Last Updated Sep 1, 2008 11:36 AM EDT
These scans cost roughly $2,000 a pop and, at least in the case of CT (computerized tomography) scans, can subject patients to serious levels of radiation. But they're giant moneymakers for hospitals and specialty clinics, which often heavily advertise the high-tech scanners in order to cultivate a "state-of-the-art" image among potential patients. Of course, the machines are also expensive, which creates incentives for doctors to use them as frequently as possible, and then stick insurers or the federal government with the bill.
There's a reason, after all, that radiologists frequently top the lists of best-compensated medical specialties.
The insurers, however, have had enough, and are now increasingly using "radiology benefit managers" to preauthorize such scans:
"We've seen radiology growth trends in the 20 percent-plus range drop to the low single digits'' when pre-screening is used in a health plan, said Wayne DeVeydt, WellPoint's chief financial officer, in a telephone interview last week. Prior authorization "is going to be a huge growth area'' for insurers, he said....Of course, as typically happens with such cost-shifting schemes, there will eventually be a backlash. Christopher Ullrich, a radiologist who heads the managed-care committee for the American College of Radiology, previews it for us:
Partly because of expanded pre-screening, growth in the number of procedures using computed tomography, or CT scans, fell to 8.2 percent annually on average after 2003, down from 14 percent a year before that, said Lorna Young of IMV, a market research firm based in Greenbelt, Maryland, in a telephone interview.
In addition to requiring advance approval, screeners are negotiating discounted fees for scans, requiring imaging facilities to win accreditation and guiding consumers to cheaper test centers....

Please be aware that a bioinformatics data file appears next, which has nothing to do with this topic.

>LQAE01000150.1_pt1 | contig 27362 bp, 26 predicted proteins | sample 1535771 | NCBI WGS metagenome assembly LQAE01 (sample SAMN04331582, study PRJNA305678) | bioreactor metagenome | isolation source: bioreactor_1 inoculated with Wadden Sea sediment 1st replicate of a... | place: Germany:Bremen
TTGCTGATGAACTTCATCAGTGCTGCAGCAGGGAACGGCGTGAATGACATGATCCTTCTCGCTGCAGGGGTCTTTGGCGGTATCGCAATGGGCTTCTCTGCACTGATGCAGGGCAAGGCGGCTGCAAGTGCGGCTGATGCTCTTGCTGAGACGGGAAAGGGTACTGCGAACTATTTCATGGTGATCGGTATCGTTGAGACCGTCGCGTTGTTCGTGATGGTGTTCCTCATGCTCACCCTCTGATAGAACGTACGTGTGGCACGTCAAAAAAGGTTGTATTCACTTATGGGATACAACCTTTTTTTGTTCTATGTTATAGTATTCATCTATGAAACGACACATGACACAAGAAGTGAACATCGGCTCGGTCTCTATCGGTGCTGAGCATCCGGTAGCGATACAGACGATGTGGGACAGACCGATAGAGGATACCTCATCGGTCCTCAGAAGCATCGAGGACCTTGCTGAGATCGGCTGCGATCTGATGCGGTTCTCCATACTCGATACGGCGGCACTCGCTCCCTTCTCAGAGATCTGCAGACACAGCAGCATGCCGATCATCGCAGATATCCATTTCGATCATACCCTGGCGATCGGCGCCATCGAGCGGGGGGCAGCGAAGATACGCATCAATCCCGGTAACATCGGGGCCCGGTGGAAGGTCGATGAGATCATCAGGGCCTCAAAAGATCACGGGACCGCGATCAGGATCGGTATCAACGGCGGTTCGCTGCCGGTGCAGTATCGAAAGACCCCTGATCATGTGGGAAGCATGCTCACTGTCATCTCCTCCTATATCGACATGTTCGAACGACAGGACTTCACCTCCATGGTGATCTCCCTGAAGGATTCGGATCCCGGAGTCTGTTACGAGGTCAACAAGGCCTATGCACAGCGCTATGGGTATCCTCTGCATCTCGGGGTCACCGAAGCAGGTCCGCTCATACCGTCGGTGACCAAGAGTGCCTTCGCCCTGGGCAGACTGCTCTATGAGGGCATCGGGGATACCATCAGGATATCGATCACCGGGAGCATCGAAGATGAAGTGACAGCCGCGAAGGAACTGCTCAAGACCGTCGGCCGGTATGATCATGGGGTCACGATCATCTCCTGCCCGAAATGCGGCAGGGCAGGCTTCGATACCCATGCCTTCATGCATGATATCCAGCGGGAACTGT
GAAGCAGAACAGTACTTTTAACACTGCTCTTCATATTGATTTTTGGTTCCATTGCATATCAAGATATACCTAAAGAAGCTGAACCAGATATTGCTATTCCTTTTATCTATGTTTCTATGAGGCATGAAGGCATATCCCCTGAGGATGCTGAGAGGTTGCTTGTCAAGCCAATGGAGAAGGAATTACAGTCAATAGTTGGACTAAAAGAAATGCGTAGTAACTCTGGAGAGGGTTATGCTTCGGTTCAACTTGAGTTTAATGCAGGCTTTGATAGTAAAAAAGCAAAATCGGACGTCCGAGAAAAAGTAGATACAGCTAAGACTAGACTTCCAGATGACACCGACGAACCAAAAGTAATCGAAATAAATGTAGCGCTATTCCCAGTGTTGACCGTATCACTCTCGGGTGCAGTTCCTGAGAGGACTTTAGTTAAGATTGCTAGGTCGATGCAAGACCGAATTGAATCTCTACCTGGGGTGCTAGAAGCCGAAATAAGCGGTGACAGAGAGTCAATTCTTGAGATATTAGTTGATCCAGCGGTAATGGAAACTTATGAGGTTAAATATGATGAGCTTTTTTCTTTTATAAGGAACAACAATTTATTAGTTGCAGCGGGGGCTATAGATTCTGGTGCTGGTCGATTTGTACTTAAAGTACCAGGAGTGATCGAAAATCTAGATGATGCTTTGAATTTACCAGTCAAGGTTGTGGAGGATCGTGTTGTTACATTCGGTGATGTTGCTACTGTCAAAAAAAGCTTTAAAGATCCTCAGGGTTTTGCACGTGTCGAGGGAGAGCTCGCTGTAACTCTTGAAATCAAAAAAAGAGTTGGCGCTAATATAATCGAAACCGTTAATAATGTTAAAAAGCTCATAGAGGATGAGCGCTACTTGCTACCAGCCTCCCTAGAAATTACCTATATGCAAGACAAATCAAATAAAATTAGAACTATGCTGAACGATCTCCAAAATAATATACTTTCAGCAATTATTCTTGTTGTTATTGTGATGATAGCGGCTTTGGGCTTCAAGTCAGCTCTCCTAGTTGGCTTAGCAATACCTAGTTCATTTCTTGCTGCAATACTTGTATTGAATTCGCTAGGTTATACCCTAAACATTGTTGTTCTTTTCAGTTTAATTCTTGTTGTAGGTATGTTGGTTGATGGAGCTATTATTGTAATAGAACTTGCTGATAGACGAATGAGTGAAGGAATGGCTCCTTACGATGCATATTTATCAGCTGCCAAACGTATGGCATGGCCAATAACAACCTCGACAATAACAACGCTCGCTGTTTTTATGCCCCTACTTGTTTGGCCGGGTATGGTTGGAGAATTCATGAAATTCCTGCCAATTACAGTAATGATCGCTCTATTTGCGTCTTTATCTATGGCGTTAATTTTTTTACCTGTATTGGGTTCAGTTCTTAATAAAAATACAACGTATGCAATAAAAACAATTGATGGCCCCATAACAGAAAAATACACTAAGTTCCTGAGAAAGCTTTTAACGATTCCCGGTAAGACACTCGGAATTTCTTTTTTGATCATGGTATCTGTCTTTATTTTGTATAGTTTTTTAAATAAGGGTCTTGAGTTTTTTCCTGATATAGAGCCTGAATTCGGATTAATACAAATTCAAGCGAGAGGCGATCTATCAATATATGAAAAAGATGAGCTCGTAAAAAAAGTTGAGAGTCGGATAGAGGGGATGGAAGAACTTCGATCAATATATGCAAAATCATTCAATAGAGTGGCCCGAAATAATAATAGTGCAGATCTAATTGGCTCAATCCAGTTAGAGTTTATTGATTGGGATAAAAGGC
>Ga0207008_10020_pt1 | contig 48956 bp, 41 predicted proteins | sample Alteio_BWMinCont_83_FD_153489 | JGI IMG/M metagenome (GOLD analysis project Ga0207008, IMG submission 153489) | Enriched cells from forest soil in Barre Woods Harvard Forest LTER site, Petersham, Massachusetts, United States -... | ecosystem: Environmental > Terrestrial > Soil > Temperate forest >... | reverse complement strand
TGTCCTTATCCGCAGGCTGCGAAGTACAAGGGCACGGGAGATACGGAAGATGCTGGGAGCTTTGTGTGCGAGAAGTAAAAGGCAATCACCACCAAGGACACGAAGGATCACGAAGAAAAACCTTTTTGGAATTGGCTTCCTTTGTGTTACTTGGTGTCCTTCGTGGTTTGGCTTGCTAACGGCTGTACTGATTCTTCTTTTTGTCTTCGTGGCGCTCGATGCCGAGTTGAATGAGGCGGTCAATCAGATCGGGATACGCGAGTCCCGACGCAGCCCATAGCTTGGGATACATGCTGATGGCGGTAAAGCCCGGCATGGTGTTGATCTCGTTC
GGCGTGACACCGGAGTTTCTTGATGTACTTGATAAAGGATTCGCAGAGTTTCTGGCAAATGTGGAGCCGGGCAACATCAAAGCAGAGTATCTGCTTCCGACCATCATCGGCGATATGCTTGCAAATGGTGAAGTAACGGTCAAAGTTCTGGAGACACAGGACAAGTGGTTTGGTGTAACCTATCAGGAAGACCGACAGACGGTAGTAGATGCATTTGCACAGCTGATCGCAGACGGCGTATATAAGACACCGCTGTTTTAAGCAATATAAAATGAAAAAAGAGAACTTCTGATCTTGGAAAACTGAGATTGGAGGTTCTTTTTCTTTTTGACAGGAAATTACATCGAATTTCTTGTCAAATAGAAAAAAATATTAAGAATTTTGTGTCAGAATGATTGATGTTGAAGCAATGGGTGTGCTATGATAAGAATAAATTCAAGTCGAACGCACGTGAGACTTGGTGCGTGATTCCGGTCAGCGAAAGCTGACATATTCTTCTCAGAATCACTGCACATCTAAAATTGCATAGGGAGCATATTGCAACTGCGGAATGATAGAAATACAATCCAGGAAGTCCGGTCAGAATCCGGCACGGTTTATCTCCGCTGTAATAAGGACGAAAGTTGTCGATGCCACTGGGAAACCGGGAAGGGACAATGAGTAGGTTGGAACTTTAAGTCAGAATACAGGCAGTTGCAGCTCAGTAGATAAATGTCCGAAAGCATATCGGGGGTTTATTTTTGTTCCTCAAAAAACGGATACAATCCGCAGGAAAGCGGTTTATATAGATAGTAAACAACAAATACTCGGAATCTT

By using pre-screening, UnitedHealth cut the growth in imaging costs for certain medical plans to about 7 percent in 2007 from 12 to 18 percent annually previously, according to Sam Ho, a senior medical officer with the company. That saved $65 million, he said.
Almost $100 billion a year is spent on imaging in the U.S. and that may double by 2013 unless costs are reined in, according to the report today by America's Health Insurance Plans.
"You're going to find patients with a headache who turned out to have an aneurysm or who had abdominal pain that wasn't investigated and turned out to be a tumor,'' said Ullrich, a radiologist in Charlotte, North Carolina, in a July 25 telephone interview. It is "hard to live with arbitrary denials and a system with huge administrative burdens with no reimbursement for providing that.''Oddly, Ullrich apparently had nothing quotable to say about the financial incentives that drive doctors and hospitals to overuse the technology.
But I'm not pretending this is an easy question. The basic problem with advanced medical technology is that while it often can help some people at least some of the time, the cost of deploying it widely enough to be useful in those cases is quickly bankrupting the system. So far, at least, figuring out a proper balance there appears beyond the capabilities of the parties in our whack-a-mole healthcare system.
Update: A new Government Accountability Office report finds that -- surprise, surprise -- Florida led the nation in medical-imaging costs in 2006, with Medicare recipients there averaging three scans a year compared to a nationwide average of two.
(Hat tip: Gary Schwitzer)